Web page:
OCAY Tenafly | Past Events
16193
page-template,page-template-full_width,page-template-full_width-php,page,page-id-16193,ajax_fade,page_not_loaded,,qode-title-hidden,qode-theme-ver-11.0,qode-theme-bridge,wpb-js-composer js-comp-ver-5.1.1,vc_responsive

This Is What Happens to Your Brain on Opioids

Driven by opioid addiction, drug overdose is now the leading cause of accidental death in the United States. Opioids are part of a drug class that includes the illegal drug heroin and powerful pain relievers such as oxycodone, hydrocodone, codeine, morphine, fentanyl, and many others. In 2015, more than 33,000 people died from overdoses involving opioids. Every day in the United States more than 1,000 people are treated in emergency departments for not using prescription opioids as directed. 

Lily Fang‘s animation, Susan’s Brain, is part of a free online course produced by HarvardX and Harvard Health Publications. The course, The Opioid Crisis in America, challenges preconceptions about addiction and about who can become addicted to opioids, and this animation illustrates changes in the brain that lead to addiction. Dr. Elena Chartoff and Dr. Hilary Connery, both of Boston’s McLean Hospital advised on the brain science within this animation. This video is provided courtesy of the President’s and Fellows of Harvard College © 2017. 

The Short Film Showcase spotlights exceptional short videos created by filmmakers from around the world and selected by National Geographic editors. We look for work that affirms National Geographic’s belief in the power of science, exploration, and storytelling to change the world. To submit a film for consideration, please email sfs@natgeo.com. The filmmakers created the content presented, and the opinions expressed are their own, not those of National Geographic Partners.

VAPING: WHAT’S IN THE MIST?

FREE EVENT | Tuesday March 20, 2018 7:30 pm

According to the National Institute on Drug Abuse, e-cigarettes are popular among teens and are now the most commonly used form of tobacco among youth in the United States. Their easy availability, alluring advertisements, various e-liquid flavors, and the belief that they’re safer than cigarettes have helped make them appealing to this age group. In addition to the unknown health effects, early evidence suggests that e-cigarette use may serve as an introductory product for preteens and teens who then go on to use other tobacco products, including cigarettes, which are known to cause disease and premature death. Our Community Allied with Youth (OCAY) invites you to learn more about the realities of vaping at our event “Vaping: What’s in the Mist?” on Tuesday March 20, 2018 at 7 pm at the Clinton Inn (145 Dean Dr., Tenafly, NJ), featuring renowned speaker and DARE Officer of the Year Timothy Shoemaker with a panel of experts including Detective Bill Barnes, School Resource Officer and Janet Gould, Student Assistance Counselor.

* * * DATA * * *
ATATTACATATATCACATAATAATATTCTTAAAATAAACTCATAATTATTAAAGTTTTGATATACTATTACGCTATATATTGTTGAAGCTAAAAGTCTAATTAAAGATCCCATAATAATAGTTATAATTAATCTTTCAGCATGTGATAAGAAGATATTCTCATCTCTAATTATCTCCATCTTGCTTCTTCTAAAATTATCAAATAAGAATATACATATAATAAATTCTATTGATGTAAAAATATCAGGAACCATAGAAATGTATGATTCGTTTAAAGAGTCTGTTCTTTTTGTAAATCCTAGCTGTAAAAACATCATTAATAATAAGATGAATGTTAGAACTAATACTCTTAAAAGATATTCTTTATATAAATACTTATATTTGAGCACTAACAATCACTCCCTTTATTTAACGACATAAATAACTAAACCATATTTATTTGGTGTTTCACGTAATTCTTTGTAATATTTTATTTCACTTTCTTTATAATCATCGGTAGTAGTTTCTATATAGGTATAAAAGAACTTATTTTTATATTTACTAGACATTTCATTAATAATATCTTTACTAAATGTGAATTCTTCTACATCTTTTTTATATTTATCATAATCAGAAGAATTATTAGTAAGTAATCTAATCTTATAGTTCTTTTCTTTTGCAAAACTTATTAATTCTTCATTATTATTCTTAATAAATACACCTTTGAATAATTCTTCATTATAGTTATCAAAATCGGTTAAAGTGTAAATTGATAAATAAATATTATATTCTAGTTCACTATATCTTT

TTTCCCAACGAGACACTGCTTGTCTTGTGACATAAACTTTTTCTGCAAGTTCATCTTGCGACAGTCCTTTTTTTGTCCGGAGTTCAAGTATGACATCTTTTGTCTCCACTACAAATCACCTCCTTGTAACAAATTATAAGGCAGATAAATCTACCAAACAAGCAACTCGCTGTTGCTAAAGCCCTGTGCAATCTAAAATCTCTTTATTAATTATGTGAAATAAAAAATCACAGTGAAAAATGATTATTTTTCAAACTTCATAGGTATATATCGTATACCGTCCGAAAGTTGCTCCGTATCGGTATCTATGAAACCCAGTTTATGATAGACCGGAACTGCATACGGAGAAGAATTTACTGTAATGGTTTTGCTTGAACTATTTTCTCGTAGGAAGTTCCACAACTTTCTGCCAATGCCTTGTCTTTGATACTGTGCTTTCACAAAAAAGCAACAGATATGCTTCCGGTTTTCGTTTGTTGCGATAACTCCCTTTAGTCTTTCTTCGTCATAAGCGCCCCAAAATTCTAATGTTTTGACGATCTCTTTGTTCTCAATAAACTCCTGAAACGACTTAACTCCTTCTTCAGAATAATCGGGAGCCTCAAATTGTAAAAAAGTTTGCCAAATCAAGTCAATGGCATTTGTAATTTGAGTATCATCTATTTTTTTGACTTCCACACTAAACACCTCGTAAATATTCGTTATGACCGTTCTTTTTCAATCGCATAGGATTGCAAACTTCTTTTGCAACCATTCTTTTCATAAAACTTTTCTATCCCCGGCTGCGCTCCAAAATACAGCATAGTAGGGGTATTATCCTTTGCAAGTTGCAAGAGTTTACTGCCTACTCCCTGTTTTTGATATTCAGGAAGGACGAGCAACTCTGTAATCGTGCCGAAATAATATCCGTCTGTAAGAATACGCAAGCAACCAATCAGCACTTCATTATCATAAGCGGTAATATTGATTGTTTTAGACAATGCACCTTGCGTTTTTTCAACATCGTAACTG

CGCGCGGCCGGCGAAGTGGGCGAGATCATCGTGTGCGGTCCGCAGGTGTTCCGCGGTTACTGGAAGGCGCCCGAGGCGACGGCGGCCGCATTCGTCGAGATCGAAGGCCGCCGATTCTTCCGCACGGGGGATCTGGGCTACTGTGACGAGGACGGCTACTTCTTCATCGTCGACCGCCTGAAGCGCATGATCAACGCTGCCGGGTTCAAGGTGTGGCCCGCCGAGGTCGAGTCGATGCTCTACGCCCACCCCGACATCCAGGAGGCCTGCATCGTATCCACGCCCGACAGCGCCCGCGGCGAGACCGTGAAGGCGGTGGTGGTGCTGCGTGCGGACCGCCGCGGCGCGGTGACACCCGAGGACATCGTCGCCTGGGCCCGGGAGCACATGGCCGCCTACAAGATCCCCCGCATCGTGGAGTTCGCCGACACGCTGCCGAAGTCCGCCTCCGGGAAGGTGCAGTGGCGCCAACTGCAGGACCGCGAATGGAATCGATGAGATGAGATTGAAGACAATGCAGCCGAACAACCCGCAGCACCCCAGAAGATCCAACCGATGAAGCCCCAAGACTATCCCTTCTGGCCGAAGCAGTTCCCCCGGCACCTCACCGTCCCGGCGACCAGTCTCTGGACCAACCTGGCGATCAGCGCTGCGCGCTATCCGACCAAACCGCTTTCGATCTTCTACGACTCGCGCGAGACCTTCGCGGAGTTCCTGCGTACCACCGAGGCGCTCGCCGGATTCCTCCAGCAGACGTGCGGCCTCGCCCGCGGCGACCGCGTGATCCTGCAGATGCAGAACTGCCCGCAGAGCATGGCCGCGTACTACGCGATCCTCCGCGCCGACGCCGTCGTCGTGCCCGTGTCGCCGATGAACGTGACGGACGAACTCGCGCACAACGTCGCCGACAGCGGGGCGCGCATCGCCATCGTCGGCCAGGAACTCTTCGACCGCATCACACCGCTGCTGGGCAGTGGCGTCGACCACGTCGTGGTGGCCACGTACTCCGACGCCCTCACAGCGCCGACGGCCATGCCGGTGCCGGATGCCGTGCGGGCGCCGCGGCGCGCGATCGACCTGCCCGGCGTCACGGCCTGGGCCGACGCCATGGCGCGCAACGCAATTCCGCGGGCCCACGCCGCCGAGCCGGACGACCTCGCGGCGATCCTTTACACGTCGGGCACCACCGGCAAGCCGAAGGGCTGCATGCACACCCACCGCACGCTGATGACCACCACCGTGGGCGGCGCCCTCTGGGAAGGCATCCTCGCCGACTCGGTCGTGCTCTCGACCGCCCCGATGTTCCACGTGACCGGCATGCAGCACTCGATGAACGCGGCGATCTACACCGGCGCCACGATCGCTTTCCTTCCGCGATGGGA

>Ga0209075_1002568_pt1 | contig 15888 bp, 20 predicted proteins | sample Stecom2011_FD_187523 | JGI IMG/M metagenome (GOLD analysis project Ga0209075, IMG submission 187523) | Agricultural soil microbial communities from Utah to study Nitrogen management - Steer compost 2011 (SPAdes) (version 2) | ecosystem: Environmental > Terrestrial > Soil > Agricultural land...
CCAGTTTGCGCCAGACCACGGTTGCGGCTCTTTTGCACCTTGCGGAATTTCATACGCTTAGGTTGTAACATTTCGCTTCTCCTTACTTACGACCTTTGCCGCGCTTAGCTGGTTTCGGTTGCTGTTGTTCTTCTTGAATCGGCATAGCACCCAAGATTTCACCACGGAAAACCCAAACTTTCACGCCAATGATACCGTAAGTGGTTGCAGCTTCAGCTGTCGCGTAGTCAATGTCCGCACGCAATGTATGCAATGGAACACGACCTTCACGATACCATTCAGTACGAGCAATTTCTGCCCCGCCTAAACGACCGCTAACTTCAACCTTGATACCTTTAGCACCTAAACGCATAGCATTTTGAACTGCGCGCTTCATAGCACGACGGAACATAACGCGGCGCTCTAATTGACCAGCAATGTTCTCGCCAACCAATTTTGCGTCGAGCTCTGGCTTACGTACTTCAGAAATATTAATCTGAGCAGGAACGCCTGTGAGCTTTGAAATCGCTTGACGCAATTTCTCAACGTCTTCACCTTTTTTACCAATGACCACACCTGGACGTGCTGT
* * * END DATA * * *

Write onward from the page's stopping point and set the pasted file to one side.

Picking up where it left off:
More teens vaping as cigarette smoking declines

While fewer American teens are lighting up cigarettes, more of them are vaping instead, a new report shows.

At the same time, marijuana use has held steady as it remains more popular than cigarettes and, in a piece of good news, misuse of opioid painkillers like OxyContin has actually dropped among adolescents.

In 2017, more than 1 in 4 high school seniors said they’ve vaped during the past year — and most apparently don’t know they’re toying with a potentially addictive product.

Nearly 28 percent of 12th graders reported trying an e-cigarette or other vaping device in 2016, according to results from the 2017 Monitoring the Future survey, sponsored by the U.S. National Institute on Drug Abuse (NIDA).

But when asked what they’d inhaled while vaping, about 52 percent of high school seniors responded “just flavoring.” Only 33 percent said they’d inhaled vapor that contains nicotine.

“They don’t even realize that what they’re using is a tobacco product,” said Erika Sward, assistant vice president of the American Lung Association.

E-cigarettes contain fewer harmful chemicals than traditional tobacco products, and might prove useful in helping adults quit smoking, said NIDA Deputy Director Dr. Wilson Compton.

But “that’s a very different story when you’re talking about youths who may not have used any other tobacco product,” Compton pointed out. “Instead of this being a tradeoff, this could be an entree into what we know can be a lifelong, extraordinarily harmful habit. Kids that start with vaping do transition to smoked tobacco more often than those who’ve never used e-cigarettes.”

UNDER PRESSURE

Event was a great success

On March 30th, Our Community Allied with Youth (OCAY) of Tenafly presented “Under Pressure” at The Clinton Inn in Tenafly, NJ and featured Ray Lucas, NFL player and survivor. Mr. Lucas shared his story of painkiller addiction, near-suicide, and eventually: recovery. Ray Lucas played seven seasons in the NFL as a quarterback and special teams player for the New England Patriots, New York Jets, Miami Dolphins, and Baltimore Ravens. When he was sidelined by an injury and his career abruptly halted at age 30, he initially turned to painkillers for relief, but before long they became the problem rather than the solution. Following Ray Lucas, a panel of experts answered questions about drug and alcohol addiction, underage drinking, binge drinking, and prevention.
Approximately 130 members of our community attended the event.

Get involved…We can all be OCAY!